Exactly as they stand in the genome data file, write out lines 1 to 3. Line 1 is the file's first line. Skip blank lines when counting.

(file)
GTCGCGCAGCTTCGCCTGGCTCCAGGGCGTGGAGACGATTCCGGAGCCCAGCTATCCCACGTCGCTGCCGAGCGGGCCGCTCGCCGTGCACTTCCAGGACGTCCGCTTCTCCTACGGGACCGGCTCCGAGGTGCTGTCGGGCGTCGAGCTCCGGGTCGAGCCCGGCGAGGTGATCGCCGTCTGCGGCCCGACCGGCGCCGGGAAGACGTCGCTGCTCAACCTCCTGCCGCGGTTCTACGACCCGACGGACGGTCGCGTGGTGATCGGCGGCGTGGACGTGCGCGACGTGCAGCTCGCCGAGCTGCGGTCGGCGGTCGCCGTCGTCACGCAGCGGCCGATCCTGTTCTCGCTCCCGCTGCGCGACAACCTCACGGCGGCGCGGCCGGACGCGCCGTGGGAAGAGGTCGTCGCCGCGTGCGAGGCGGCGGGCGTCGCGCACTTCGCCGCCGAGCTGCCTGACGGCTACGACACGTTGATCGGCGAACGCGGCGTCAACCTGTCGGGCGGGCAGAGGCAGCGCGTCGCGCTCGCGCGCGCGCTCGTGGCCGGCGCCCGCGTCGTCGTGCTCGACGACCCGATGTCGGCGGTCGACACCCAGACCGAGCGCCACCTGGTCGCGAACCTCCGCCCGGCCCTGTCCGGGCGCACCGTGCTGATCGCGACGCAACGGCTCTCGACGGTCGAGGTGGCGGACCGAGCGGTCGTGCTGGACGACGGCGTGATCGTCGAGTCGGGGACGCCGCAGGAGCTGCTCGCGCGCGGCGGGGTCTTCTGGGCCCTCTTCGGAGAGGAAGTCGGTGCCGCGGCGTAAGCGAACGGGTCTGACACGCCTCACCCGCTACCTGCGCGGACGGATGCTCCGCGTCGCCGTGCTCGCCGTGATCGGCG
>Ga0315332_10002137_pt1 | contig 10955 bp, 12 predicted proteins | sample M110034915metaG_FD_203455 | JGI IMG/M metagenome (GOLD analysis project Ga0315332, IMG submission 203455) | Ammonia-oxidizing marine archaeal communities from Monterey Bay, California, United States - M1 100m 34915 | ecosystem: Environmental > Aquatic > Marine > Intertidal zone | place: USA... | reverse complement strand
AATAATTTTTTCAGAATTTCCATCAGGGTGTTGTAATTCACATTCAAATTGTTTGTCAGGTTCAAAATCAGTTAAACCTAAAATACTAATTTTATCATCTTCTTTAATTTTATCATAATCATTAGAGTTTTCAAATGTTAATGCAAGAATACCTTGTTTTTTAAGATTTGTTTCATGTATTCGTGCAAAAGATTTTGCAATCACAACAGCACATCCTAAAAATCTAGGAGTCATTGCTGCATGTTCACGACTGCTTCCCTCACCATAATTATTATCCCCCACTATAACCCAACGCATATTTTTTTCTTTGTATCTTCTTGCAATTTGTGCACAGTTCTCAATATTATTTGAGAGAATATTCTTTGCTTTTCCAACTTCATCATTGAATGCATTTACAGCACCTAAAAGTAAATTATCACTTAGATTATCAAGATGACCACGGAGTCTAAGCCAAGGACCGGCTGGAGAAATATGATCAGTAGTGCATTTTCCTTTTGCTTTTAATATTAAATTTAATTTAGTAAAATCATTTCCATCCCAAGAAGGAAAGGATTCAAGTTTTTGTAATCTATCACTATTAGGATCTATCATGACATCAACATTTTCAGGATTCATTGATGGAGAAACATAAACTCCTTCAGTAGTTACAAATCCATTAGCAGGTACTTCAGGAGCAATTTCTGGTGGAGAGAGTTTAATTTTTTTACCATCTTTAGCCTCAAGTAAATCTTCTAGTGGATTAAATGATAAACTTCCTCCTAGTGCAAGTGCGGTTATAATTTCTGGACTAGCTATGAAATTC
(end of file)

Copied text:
GTCGCGCAGCTTCGCCTGGCTCCAGGGCGTGGAGACGATTCCGGAGCCCAGCTATCCCACGTCGCTGCCGAGCGGGCCGCTCGCCGTGCACTTCCAGGACGTCCGCTTCTCCTACGGGACCGGCTCCGAGGTGCTGTCGGGCGTCGAGCTCCGGGTCGAGCCCGGCGAGGTGATCGCCGTCTGCGGCCCGACCGGCGCCGGGAAGACGTCGCTGCTCAACCTCCTGCCGCGGTTCTACGACCCGACGGACGGTCGCGTGGTGATCGGCGGCGTGGACGTGCGCGACGTGCAGCTCGCCGAGCTGCGGTCGGCGGTCGCCGTCGTCACGCAGCGGCCGATCCTGTTCTCGCTCCCGCTGCGCGACAACCTCACGGCGGCGCGGCCGGACGCGCCGTGGGAAGAGGTCGTCGCCGCGTGCGAGGCGGCGGGCGTCGCGCACTTCGCCGCCGAGCTGCCTGACGGCTACGACACGTTGATCGGCGAACGCGGCGTCAACCTGTCGGGCGGGCAGAGGCAGCGCGTCGCGCTCGCGCGCGCGCTCGTGGCCGGCGCCCGCGTCGTCGTGCTCGACGACCCGATGTCGGCGGTCGACACCCAGACCGAGCGCCACCTGGTCGCGAACCTCCGCCCGGCCCTGTCCGGGCGCACCGTGCTGATCGCGACGCAACGGCTCTCGACGGTCGAGGTGGCGGACCGAGCGGTCGTGCTGGACGACGGCGTGATCGTCGAGTCGGGGACGCCGCAGGAGCTGCTCGCGCGCGGCGGGGTCTTCTGGGCCCTCTTCGGAGAGGAAGTCGGTGCCGCGGCGTAAGCGAACGGGTCTGACACGCCTCACCCGCTACCTGCGCGGACGGATGCTCCGCGTCGCCGTGCTCGCCGTGATCGGCG
>Ga0315332_10002137_pt1 | contig 10955 bp, 12 predicted proteins | sample M110034915metaG_FD_203455 | JGI IMG/M metagenome (GOLD analysis project Ga0315332, IMG submission 203455) | Ammonia-oxidizing marine archaeal communities from Monterey Bay, California, United States - M1 100m 34915 | ecosystem: Environmental > Aquatic > Marine > Intertidal zone | place: USA... | reverse complement strand
AATAATTTTTTCAGAATTTCCATCAGGGTGTTGTAATTCACATTCAAATTGTTTGTCAGGTTCAAAATCAGTTAAACCTAAAATACTAATTTTATCATCTTCTTTAATTTTATCATAATCATTAGAGTTTTCAAATGTTAATGCAAGAATACCTTGTTTTTTAAGATTTGTTTCATGTATTCGTGCAAAAGATTTTGCAATCACAACAGCACATCCTAAAAATCTAGGAGTCATTGCTGCATGTTCACGACTGCTTCCCTCACCATAATTATTATCCCCCACTATAACCCAACGCATATTTTTTTCTTTGTATCTTCTTGCAATTTGTGCACAGTTCTCAATATTATTTGAGAGAATATTCTTTGCTTTTCCAACTTCATCATTGAATGCATTTACAGCACCTAAAAGTAAATTATCACTTAGATTATCAAGATGACCACGGAGTCTAAGCCAAGGACCGGCTGGAGAAATATGATCAGTAGTGCATTTTCCTTTTGCTTTTAATATTAAATTTAATTTAGTAAAATCATTTCCATCCCAAGAAGGAAAGGATTCAAGTTTTTGTAATCTATCACTATTAGGATCTATCATGACATCAACATTTTCAGGATTCATTGATGGAGAAACATAAACTCCTTCAGTAGTTACAAATCCATTAGCAGGTACTTCAGGAGCAATTTCTGGTGGAGAGAGTTTAATTTTTTTACCATCTTTAGCCTCAAGTAAATCTTCTAGTGGATTAAATGATAAACTTCCTCCTAGTGCAAGTGCGGTTATAATTTCTGGACTAGCTATGAAATTC